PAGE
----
In recent years, the extent to which first-time buyers have started to seriously drive the housing market in the wake of the recession has been impressive. However, one of the biggest issues that many first-timers have faced during this time is that there often just aren’t a lot of options out there for them to be able to simultaneously buy a home and stay on budget.
That could be the case in Minnesota this spring and into the summer, because the state – like many others – is facing something of an inventory shortage. Fortunately, there are a number of ways even inexperienced home shoppers may be able to gain an edge on the competition in what’s sure to be a heated market – whether they’re looking to buy in and around the Twin Cities or the Arrowhead region, according to the Bemidji Pioneer. It is therefore incumbent upon agents to impart some of the wisdom they’ve cultivated over their years of experience.
WHERE TO BEGIN?
Agents should stress that the first thing any hopeful homeowner should do, before they even start looking at houses, is get pre-approval on a mortgage. Doing so will help potential buyers get a good idea of not only what they will be able to afford, based on what kind of credit lenders will extend to them, but also what their mortgage rates are likely to be. As part of preapproval, it’s important that would-be buyers be able to bring a strong credit score and sizable down payment to the table, because this will only further improve their long-term affordability.
Real estate pros should also advise that “a large down payment” does not mean buyers will have to put down 20 percent, but the bigger the dollar figure, the more likely they will be to get approved and obtain a favorable deal. It’s also vital, however, to make sure first-timers know to shop around for the best possible deal on a mortgage. Roseann Lund, senior vice president of mortgage lending at a financial institution in Bemidji, told the newspaper that most banks understand consumers can’t always save up the tens of thousands of dollars necessary to make a 20 percent down payment, but every little bit above and beyond a payment in the low single digits can really pay off down the line.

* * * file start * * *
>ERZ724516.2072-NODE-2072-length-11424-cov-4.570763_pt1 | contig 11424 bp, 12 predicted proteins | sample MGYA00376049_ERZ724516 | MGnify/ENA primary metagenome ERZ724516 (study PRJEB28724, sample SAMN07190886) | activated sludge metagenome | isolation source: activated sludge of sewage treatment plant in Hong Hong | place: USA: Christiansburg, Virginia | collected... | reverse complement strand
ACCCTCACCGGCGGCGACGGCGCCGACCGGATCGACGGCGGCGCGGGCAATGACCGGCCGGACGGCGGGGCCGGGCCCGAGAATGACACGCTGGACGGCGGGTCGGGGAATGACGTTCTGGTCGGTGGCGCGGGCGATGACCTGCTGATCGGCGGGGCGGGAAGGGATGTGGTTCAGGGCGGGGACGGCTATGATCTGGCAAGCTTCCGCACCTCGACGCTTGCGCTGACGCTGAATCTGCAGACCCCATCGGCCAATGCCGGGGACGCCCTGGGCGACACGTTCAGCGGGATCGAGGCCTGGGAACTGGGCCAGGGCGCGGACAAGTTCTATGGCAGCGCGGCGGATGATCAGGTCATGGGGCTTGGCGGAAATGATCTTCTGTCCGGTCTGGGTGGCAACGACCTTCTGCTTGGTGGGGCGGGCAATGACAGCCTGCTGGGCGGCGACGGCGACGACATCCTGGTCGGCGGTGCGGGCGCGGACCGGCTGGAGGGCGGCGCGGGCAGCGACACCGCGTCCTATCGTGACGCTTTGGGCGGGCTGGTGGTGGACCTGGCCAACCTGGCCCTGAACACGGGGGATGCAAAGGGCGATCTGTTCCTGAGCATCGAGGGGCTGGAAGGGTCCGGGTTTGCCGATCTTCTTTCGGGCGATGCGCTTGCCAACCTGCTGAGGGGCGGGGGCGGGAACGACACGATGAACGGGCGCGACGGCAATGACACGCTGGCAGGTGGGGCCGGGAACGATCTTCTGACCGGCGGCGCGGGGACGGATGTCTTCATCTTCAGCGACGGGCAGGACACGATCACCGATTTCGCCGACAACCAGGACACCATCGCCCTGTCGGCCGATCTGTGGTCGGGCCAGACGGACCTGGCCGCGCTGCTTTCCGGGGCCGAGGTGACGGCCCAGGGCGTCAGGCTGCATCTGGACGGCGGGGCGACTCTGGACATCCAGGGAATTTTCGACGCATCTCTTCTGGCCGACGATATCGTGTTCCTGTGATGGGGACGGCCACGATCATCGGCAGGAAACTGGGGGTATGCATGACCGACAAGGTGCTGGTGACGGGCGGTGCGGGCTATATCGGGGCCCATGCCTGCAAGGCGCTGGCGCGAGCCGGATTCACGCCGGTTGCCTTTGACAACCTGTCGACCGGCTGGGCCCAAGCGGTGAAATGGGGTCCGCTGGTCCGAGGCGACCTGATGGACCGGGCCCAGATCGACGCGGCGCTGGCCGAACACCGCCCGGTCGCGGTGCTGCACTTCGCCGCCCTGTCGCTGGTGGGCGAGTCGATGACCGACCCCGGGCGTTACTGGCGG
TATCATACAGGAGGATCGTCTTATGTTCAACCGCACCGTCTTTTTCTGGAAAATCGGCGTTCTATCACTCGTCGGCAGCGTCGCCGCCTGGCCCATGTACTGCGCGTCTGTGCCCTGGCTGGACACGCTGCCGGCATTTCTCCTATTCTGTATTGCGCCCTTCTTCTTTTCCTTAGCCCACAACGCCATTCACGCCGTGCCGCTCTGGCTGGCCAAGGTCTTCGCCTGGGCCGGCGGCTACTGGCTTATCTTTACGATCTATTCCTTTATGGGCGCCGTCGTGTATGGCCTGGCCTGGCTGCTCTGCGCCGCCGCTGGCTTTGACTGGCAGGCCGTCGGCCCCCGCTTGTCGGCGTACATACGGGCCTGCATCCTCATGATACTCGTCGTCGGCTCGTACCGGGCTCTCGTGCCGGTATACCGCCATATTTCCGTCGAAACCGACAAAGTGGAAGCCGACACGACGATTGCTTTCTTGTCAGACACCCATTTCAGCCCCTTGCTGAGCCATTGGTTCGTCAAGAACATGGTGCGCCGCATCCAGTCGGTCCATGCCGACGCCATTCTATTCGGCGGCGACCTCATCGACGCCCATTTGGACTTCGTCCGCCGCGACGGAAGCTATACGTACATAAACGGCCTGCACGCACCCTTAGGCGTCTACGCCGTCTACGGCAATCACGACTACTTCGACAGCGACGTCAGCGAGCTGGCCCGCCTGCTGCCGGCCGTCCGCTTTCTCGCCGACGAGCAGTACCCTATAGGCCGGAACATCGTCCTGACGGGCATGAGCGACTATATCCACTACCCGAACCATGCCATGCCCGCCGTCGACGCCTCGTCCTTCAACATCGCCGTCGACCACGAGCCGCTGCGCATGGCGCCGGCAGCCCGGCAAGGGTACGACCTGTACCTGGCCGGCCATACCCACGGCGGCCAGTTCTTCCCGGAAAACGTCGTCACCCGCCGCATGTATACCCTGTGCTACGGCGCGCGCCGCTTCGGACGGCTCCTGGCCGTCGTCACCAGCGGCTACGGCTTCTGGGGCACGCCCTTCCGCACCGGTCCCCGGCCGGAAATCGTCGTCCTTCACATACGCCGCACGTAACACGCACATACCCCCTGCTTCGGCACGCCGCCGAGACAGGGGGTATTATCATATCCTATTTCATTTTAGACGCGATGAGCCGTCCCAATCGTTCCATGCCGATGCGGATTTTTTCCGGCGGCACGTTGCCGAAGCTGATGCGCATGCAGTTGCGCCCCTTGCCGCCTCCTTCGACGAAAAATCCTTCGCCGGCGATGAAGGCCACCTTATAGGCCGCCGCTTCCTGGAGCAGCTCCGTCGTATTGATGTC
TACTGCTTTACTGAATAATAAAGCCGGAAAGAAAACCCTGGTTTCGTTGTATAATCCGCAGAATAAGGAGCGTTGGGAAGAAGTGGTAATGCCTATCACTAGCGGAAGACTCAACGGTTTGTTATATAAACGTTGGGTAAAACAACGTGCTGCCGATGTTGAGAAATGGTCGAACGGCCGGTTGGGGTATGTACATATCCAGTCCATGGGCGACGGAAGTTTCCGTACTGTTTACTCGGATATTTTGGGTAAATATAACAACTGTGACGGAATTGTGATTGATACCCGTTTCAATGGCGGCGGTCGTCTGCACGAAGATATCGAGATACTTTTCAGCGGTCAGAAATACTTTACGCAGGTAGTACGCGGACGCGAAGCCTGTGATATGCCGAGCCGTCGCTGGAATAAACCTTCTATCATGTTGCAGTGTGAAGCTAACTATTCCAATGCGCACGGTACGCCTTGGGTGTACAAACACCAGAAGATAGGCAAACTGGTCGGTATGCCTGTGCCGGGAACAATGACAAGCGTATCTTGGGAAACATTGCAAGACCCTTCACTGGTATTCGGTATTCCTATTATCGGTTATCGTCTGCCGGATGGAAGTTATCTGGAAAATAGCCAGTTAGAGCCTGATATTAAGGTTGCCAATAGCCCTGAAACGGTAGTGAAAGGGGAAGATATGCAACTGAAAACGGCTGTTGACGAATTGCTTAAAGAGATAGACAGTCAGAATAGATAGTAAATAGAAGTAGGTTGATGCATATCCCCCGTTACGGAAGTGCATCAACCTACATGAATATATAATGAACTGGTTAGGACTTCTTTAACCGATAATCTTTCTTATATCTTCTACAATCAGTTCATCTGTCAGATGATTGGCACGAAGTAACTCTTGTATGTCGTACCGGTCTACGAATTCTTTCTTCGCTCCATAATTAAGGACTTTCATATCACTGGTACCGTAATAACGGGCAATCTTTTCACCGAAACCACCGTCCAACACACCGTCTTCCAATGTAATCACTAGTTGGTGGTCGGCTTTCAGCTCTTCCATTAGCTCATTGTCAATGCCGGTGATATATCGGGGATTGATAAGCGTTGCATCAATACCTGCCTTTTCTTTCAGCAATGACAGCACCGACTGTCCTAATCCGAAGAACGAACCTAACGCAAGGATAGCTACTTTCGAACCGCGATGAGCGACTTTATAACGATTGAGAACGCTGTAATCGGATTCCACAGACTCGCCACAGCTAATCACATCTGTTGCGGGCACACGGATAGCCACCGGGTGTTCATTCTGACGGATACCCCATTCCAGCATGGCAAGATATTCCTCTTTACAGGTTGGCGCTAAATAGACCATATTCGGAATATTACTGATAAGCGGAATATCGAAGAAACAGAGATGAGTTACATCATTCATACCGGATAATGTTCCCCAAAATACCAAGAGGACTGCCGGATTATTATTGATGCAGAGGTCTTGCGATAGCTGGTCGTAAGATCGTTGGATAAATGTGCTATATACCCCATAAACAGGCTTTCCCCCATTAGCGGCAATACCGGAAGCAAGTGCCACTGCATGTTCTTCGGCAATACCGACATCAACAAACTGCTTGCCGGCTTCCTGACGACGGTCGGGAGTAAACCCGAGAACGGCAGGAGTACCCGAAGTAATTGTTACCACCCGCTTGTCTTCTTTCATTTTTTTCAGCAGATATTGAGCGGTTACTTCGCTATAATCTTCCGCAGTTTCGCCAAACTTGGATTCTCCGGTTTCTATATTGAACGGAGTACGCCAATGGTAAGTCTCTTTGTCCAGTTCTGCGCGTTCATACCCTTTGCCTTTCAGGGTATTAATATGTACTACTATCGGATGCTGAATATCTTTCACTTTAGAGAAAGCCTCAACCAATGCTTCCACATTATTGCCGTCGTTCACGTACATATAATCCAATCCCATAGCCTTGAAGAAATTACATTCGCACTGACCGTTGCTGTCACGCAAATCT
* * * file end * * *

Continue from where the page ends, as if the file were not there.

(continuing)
THE LAY OF THE LAND
One thing agents will often see from first-time homebuyers is that they get their hearts set on a specific home, one that might be out of their price range or likely to generate a lot of interest from other shoppers. This is what some agents refer to as “buying on emotion,” and can potentially sidetrack an otherwise strong chance of getting a good deal, according to Pro Team Minnesota. Here, too, agents can impart some serious advice about what actually constitutes great terms and which homes are more likely than others to garner bidding wars.
This can be particularly important for agents who can go through a home and spot potential trouble areas that inexperienced buyers might otherwise miss or even justify to themselves. For instance, if homes have older appliances or systems, haven’t updated insulation in a while, need a new roof, or, have other troubling characteristics, real estate pros can advise their clients to dial back expectations or even the quality of their bids. Partnering with a reputable home inspector to better highlight these issues can also go a long way toward helping clients keep a clear head about what to expect.
KNOW WHAT TO LOOK FOR
For any first-timer, the prospect of being able to buy a home can be extremely exciting, but agents have to set expectations based on current market conditions. Right now, Minnesota is a lot like the rest of the country, experiencing serious declines in the number of new listings and skyrocketing property values, according to the latest data from the Minneapolis Area Association of Realtors.
Indeed, in the 16 counties surrounding the Twin Cities region, new listings were down nearly 8 percent year-to-date on an annual basis through the end of February, and prices were up 11.5 percent. Homes are now spending less than 70 days on the market, and the number of sales being completed has dipped 4.5 percent.
Generally speaking, when agents can tap their wealth of business knowledge and experience, they will be able to provide a trusted voice in helping new shoppers navigate the market.